So you’ve launched a startup and are enjoying some growth. Congrats.
But how confident are you that the service contract you drew up in your basement is airtight? If an outside vendor claimed you owe more money than you believe is right, could you defend your company?
These are the kinds of questions that haunt small business owners. A Brookline startup called Daily General Counsel, launching this week, aims to put their minds at ease by dispatching lawyers who will — as the name suggests — visit a company and play the role of an in-house attorney for a day, resolving as many issues as they can in eight hours for a flat fee of $1,500.
“We’re out to solve the bolt-upright problem — the thing that makes a business owner bolt upright in the middle of the night,’’ said Daily GC founder Jan Glassman.
Daily General Counsel isn’t right for every situation. For instance, my colleague, Mike Farrell, just wrote about Boston tech startup One Mighty Roar’s legal battle to keep the name of its app, You Rather, after being accused of copyright infringement by the maker of the popular party game Would You Rather. This is the kind of thing that drags on for a while, and requires a lawyer who will follow the case to its conclusion.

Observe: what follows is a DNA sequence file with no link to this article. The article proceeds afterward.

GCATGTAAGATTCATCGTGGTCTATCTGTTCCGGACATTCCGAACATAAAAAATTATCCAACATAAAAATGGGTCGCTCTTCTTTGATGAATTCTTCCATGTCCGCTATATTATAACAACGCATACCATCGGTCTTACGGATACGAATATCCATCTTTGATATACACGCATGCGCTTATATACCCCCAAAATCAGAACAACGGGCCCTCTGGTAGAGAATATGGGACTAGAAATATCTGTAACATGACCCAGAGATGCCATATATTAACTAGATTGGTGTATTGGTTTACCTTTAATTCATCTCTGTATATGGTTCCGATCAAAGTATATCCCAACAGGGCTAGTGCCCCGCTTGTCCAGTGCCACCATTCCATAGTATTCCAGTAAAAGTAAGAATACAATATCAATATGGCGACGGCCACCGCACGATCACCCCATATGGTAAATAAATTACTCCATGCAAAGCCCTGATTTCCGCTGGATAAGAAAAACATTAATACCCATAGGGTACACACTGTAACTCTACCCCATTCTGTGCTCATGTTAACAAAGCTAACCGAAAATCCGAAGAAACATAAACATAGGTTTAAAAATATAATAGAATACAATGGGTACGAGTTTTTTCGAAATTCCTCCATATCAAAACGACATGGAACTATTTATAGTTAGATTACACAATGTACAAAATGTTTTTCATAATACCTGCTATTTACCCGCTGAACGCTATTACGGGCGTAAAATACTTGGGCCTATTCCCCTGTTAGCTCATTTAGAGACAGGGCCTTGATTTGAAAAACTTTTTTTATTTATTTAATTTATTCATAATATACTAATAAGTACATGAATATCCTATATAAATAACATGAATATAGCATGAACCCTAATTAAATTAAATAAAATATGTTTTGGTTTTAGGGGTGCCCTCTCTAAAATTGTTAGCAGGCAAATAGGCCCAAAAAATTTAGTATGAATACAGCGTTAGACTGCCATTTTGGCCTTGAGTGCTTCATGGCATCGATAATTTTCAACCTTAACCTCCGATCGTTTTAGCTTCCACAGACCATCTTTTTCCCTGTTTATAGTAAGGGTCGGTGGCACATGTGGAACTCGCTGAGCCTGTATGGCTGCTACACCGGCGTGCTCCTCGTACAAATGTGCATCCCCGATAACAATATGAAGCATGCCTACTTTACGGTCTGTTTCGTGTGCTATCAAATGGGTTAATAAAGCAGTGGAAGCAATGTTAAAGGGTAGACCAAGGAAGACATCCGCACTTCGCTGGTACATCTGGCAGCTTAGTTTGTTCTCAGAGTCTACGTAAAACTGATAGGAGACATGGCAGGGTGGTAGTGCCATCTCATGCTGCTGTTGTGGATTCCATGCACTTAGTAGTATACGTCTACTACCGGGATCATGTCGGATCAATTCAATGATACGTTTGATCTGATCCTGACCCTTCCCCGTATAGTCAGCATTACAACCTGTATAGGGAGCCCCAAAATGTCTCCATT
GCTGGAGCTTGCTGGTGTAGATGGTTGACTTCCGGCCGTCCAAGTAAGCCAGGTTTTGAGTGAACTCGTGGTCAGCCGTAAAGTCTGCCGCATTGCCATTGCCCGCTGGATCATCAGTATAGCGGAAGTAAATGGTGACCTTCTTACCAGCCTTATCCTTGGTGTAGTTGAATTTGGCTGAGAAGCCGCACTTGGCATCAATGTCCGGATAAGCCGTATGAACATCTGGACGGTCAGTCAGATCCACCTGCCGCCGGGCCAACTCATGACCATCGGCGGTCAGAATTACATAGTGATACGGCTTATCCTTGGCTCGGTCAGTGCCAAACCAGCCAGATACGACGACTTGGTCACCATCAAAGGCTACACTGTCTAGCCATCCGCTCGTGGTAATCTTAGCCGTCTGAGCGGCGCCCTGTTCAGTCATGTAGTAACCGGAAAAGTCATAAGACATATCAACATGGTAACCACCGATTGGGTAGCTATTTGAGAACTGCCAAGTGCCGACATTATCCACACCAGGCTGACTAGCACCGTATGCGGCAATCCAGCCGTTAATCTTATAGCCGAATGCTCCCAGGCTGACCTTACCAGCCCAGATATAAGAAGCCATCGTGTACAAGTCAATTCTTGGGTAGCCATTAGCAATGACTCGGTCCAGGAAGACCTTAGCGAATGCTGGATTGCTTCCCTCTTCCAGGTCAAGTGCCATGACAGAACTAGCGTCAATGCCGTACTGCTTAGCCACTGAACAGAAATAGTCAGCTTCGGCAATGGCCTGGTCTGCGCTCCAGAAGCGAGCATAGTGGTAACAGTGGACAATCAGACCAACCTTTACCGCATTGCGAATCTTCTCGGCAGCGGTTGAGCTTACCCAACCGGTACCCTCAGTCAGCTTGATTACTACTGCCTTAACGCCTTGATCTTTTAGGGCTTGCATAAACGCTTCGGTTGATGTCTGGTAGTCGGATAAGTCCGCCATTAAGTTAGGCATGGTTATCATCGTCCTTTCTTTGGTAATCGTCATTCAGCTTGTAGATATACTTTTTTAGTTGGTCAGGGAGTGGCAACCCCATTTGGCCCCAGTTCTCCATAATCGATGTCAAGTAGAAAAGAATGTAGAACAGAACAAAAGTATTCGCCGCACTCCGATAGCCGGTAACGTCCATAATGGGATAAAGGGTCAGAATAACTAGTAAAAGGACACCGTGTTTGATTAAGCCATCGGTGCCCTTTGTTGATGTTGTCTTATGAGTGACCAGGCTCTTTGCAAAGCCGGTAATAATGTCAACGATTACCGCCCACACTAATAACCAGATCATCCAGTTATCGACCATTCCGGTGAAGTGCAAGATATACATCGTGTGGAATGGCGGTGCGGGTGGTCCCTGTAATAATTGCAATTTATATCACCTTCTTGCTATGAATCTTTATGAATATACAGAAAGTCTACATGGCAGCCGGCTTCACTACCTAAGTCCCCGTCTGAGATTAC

But other problems can be fixed quickly, Glassman said. In a single day, a Daily GC attorney might be able to buff up flimsy contract language, formulate a plan for negotiating the terms of a lease, and ensure that human resources policies comply with applicable laws.
These are the sorts of issues that Glassman and her husband and business partner, Joel Sowalsky, handled as general counsels for big companies before starting this new venture. For now, they are the only two attorneys on staff and performed legal services for about two dozen businesses during a beta test.
Adam Korngold, who owns Waves Car Wash in West Roxbury, was among the early clients. He’s starting a related business selling cash management software to other car wash companies, and said he and his partner needed a partnership agreement for themselves and a sales contract for their customers. (They did not, however, need any advice on dance moves. The Waves team is all set in that department.)
According to Korngold, Sowalsky borrowed a desk at Waves, completed both documents, and also found time to update the company’s corporate filings in the same day.
“I really liked that it was a fixed rate,’’ Korngold said. “There was no looking for a quote, no uncertainty.’’
A $1,500 expense is not insignificant for many businesses. But a billing rate of less than $200 per hour counts as a relative bargain. And then there’s the potential cost of not hiring a lawyer, Glassman said.
“Everyone starts in their garage or kitchen with a passion,’’ she said. “They love making their product or delivering their service. But they don’t know what they don’t know. They don’t know how many rights they’re giving away.’’